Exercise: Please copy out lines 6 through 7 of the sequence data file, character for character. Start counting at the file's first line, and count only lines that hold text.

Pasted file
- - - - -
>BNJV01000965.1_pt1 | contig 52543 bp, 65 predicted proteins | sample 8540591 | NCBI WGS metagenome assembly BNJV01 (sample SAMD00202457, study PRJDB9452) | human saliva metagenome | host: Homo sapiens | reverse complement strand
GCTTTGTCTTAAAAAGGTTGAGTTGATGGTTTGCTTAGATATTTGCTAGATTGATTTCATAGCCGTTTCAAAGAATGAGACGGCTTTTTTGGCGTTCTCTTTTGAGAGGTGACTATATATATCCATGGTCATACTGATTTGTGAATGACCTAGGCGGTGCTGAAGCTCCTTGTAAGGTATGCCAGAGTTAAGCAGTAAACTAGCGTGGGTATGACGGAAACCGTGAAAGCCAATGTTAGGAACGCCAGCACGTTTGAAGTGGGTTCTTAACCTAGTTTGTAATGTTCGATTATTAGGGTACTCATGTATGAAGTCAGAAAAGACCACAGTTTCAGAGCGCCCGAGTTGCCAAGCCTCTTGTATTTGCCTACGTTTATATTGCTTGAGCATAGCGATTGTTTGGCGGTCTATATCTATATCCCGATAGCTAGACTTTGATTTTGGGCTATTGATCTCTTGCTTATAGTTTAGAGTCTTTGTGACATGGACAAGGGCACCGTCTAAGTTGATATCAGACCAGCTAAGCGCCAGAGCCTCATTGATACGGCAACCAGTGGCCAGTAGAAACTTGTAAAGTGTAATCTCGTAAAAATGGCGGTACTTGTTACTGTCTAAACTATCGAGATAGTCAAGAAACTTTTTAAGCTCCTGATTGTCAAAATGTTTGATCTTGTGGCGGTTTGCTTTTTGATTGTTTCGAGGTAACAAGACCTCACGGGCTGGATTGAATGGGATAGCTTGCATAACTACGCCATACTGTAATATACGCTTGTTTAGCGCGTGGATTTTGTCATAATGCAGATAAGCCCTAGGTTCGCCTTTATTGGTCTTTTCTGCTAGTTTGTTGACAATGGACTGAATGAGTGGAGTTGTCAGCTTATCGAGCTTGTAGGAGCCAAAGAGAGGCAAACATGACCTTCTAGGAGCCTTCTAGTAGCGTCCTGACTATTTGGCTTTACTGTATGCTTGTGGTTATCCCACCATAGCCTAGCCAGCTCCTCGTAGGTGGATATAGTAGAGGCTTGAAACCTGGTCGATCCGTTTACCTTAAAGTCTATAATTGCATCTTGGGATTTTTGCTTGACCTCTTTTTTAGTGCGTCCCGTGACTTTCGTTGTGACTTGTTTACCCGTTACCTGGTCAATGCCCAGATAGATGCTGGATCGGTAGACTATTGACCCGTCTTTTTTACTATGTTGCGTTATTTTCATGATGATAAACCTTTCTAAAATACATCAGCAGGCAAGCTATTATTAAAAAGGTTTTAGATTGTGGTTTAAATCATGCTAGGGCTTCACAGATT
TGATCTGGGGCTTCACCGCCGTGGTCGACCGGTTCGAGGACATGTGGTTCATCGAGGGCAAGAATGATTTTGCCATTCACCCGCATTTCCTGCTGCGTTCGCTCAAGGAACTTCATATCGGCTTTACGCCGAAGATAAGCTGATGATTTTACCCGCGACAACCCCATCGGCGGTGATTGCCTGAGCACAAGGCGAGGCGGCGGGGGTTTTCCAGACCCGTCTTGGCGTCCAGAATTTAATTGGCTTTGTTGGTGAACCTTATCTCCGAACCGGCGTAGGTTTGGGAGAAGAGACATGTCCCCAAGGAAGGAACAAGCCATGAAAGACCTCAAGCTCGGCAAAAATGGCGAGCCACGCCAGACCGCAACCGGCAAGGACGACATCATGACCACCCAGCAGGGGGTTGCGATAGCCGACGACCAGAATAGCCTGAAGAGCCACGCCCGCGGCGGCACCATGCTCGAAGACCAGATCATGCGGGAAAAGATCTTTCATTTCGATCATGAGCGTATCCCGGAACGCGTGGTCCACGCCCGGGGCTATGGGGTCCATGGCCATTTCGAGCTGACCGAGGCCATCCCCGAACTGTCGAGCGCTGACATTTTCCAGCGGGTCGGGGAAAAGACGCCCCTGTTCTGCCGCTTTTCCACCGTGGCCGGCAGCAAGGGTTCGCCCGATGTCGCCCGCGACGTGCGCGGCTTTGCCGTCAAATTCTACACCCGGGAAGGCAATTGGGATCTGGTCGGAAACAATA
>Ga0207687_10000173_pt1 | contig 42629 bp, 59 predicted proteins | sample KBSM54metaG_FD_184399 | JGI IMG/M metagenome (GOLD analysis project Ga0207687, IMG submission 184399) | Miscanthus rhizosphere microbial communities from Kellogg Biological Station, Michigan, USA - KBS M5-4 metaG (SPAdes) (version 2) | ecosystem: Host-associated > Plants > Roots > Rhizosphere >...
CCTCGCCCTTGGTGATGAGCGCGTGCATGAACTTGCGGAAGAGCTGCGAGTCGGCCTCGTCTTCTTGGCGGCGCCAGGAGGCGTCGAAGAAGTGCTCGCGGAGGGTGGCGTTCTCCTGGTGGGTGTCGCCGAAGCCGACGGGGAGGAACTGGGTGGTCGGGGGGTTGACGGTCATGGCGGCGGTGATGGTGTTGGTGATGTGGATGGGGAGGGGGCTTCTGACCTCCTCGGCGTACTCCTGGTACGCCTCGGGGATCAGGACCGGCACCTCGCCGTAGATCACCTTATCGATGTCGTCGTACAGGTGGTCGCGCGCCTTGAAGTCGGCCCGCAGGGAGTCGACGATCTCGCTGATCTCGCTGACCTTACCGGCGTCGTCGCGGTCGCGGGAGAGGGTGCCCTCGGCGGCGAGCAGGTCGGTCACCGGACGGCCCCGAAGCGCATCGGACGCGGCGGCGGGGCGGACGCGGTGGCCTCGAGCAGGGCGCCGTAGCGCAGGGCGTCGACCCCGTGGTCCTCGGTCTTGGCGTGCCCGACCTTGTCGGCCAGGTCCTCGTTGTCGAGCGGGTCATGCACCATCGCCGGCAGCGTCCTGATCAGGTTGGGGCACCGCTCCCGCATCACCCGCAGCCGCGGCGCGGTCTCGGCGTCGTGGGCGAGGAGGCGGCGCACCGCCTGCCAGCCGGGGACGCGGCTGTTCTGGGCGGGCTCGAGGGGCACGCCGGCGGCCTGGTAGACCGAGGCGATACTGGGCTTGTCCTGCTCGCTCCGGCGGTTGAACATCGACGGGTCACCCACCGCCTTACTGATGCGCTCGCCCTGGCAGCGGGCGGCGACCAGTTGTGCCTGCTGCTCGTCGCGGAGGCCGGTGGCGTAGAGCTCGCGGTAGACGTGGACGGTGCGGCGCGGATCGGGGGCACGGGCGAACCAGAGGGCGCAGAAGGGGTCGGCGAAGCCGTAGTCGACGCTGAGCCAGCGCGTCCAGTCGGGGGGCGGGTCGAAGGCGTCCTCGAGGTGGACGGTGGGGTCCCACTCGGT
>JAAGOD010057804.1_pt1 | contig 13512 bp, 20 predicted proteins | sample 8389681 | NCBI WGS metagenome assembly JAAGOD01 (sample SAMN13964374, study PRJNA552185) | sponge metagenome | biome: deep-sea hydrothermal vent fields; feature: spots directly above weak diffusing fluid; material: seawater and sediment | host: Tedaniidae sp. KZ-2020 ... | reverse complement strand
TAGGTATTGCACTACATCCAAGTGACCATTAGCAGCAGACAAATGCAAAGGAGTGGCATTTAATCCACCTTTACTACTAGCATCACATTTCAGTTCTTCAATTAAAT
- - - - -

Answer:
>JAAGOD010057804.1_pt1 | contig 13512 bp, 20 predicted proteins | sample 8389681 | NCBI WGS metagenome assembly JAAGOD01 (sample SAMN13964374, study PRJNA552185) | sponge metagenome | biome: deep-sea hydrothermal vent fields; feature: spots directly above weak diffusing fluid; material: seawater and sediment | host: Tedaniidae sp. KZ-2020 ... | reverse complement strand
TAGGTATTGCACTACATCCAAGTGACCATTAGCAGCAGACAAATGCAAAGGAGTGGCATTTAATCCACCTTTACTACTAGCATCACATTTCAGTTCTTCAATTAAAT